The Court of Appeal upholds the recoverability of CFA success fees in 1975 Act claims in the case of Hirachand v Hirachand
An individual who claims reasonable provision out of an estate may be able to secure part of the success fee due under a conditional fee agreement (CFA) if they win.
A significant ruling has affirmed the power of the courts to award claimants an element of their success fee if they are awarded maintenance-based provision under the Inheritance (Provision for Family and Dependants) Act 1975. The contentious probate team at Osbornes Law has a proven track record in representing clients in successful claims against estates.
What's the background?
Hirachand v Hirachand
Sheila Hirachand, the deceased's estranged daughter, brought a claim against her father's estate for financial provision. He had sadly died in a house fire in 2016 and his elderly and frail wife was the sole beneficiary of what was a fairly modest estate.
A conditional fee agreement (CFA) enables a claimant to bring their claim without the financial risk of losing. Only if the claimant wins will they pay their legal fees but there will also be an agreed additional success fee. Under the CFA between Sheila and her solicitors, a success fee of 72% was agreed.
Sheila had lived at home until 1999 when she left, at the age of 30, to do post-graduate study at university. Her father gave her a £400 monthly allowance until 2001, but the relationship with her parents then completely broke down. She since married and had children but she suffers longstanding mental health problems which impact her daily life.
On the evidence, the judge allowed her claim on the basis that the will did not make reasonable financial provision for her. However, the award would be limited to meet her current financial needs - not to effectively set her up for life.
He awarded her a total of £138,918 out of the estate, including a contribution of £16,750 towards the success fee (25%) for which the daughter was liable under the CFA.
A success fee under a CFA cannot be recouped under a costs order under section 58A(6) Courts and Legal Services Act 1990. Instead, the judge decided he could exercise his discretion, as part of the overall award, to include a sum by reference to the success fee.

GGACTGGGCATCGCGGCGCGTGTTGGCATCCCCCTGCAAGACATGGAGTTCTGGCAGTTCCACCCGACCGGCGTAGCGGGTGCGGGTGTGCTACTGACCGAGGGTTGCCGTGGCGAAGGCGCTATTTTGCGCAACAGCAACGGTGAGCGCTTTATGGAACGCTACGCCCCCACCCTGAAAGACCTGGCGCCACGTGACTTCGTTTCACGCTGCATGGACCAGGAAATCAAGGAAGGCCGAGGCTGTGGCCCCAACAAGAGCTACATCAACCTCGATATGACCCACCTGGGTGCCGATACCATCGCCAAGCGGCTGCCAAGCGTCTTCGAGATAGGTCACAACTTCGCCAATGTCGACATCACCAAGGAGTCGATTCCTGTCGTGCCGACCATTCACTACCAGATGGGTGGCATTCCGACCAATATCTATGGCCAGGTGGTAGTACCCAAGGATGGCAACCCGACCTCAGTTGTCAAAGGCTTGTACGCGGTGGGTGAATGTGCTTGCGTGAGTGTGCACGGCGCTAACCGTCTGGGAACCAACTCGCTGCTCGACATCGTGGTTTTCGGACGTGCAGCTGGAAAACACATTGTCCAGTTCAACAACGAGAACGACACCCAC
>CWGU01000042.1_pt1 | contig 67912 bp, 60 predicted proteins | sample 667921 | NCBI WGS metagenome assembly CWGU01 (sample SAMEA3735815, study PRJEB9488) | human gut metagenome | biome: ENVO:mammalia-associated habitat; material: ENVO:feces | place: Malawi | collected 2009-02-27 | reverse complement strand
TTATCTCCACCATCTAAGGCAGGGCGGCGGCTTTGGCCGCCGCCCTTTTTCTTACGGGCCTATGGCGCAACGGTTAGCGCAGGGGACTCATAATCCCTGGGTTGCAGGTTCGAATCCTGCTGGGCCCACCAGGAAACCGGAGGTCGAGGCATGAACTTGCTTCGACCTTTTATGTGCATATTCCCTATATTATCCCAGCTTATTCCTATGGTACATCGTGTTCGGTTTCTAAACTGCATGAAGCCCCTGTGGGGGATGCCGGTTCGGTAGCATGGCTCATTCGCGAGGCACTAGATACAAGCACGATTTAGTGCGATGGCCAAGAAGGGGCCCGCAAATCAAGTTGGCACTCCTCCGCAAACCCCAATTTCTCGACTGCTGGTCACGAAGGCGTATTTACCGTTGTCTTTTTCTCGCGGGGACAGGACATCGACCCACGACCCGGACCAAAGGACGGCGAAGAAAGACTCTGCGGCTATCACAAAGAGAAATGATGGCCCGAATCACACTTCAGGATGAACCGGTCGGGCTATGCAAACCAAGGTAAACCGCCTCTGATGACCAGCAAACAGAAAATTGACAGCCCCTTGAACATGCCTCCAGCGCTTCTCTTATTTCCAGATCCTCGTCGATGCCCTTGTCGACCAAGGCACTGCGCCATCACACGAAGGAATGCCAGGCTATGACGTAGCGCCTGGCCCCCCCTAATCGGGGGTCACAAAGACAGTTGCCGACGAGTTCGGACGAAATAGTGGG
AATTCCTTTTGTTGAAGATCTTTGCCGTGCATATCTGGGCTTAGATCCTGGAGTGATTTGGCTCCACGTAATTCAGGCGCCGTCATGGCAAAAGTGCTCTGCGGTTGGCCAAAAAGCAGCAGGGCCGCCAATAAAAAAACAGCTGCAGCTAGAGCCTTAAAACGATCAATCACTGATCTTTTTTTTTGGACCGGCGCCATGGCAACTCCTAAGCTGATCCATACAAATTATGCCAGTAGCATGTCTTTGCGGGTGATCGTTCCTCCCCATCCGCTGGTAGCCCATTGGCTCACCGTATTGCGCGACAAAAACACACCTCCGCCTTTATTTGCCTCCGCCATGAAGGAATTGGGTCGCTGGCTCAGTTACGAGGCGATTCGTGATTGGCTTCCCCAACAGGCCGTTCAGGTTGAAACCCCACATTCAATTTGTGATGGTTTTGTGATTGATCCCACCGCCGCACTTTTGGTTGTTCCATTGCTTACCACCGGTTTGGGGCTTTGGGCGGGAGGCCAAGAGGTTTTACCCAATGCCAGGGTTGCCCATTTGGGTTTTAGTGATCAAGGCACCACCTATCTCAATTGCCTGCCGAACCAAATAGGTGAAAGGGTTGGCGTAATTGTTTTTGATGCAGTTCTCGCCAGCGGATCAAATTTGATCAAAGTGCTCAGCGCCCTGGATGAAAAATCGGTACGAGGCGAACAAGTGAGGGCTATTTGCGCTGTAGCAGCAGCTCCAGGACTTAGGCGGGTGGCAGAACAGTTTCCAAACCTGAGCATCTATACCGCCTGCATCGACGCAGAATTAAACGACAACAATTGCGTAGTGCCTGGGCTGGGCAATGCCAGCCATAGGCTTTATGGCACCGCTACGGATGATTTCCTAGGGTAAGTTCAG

Under the CFA, the total success fee amounted to £48,175. As the judge pointed out, if the award did not include the uplift, her needs-based award would be significantly reduced.
A key issue for the appeal judges was whether the judge was wrong in law to include a contribution for the success fee in a maintenance-based award calculated by reference to the claimant's financial needs.
The Court of Appeal emphasised that the term 'financial needs' is unqualified and unlimited and that the payment of debts can form part of a maintenance award. On that basis, it must undoubtedly be the case that a claimant's financial need can include the payment of a debt.
The appeal judges ruled that a success fee - unrecoverable under a costs order - was capable of being a debt for these purposes. That is not to say it will always be appropriate to make such an award. The court will take into account the wider circumstances, particularly the ability (or otherwise) of a claimant to bring proceedings other than under a CFA. The court also made clear such an order will only be made to the extent necessary to ensure reasonable provision is made.
This is an important ruling for clients making an inheritance claim under a CFA and their lawyers. It clarifies that the courts can make an award to include an element towards the success fee, but the discretion to do so will be limited.
Originally published 25 Oct 2021
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